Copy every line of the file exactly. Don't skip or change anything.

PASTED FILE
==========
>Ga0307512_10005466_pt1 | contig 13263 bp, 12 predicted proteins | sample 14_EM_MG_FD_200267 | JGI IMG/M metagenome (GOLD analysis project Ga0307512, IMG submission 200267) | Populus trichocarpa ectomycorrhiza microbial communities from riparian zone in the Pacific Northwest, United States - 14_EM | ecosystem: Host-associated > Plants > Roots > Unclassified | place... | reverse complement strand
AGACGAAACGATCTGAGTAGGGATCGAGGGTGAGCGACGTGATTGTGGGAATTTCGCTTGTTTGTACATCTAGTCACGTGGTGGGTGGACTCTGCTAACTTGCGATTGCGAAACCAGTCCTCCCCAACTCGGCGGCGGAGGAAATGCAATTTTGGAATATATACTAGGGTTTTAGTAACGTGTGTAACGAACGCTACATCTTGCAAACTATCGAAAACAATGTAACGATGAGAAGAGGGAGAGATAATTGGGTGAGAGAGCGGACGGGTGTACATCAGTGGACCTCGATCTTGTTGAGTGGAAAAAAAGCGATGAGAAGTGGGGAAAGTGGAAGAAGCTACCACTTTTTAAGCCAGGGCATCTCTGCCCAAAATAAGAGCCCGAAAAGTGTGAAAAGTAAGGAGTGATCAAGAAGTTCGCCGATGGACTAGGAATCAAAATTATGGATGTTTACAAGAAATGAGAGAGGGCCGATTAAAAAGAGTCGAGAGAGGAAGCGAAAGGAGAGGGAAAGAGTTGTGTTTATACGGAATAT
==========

>Ga0307512_10005466_pt1 | contig 13263 bp, 12 predicted proteins | sample 14_EM_MG_FD_200267 | JGI IMG/M metagenome (GOLD analysis project Ga0307512, IMG submission 200267) | Populus trichocarpa ectomycorrhiza microbial communities from riparian zone in the Pacific Northwest, United States - 14_EM | ecosystem: Host-associated > Plants > Roots > Unclassified | place... | reverse complement strand
AGACGAAACGATCTGAGTAGGGATCGAGGGTGAGCGACGTGATTGTGGGAATTTCGCTTGTTTGTACATCTAGTCACGTGGTGGGTGGACTCTGCTAACTTGCGATTGCGAAACCAGTCCTCCCCAACTCGGCGGCGGAGGAAATGCAATTTTGGAATATATACTAGGGTTTTAGTAACGTGTGTAACGAACGCTACATCTTGCAAACTATCGAAAACAATGTAACGATGAGAAGAGGGAGAGATAATTGGGTGAGAGAGCGGACGGGTGTACATCAGTGGACCTCGATCTTGTTGAGTGGAAAAAAAGCGATGAGAAGTGGGGAAAGTGGAAGAAGCTACCACTTTTTAAGCCAGGGCATCTCTGCCCAAAATAAGAGCCCGAAAAGTGTGAAAAGTAAGGAGTGATCAAGAAGTTCGCCGATGGACTAGGAATCAAAATTATGGATGTTTACAAGAAATGAGAGAGGGCCGATTAAAAAGAGTCGAGAGAGGAAGCGAAAGGAGAGGGAAAGAGTTGTGTTTATACGGAATAT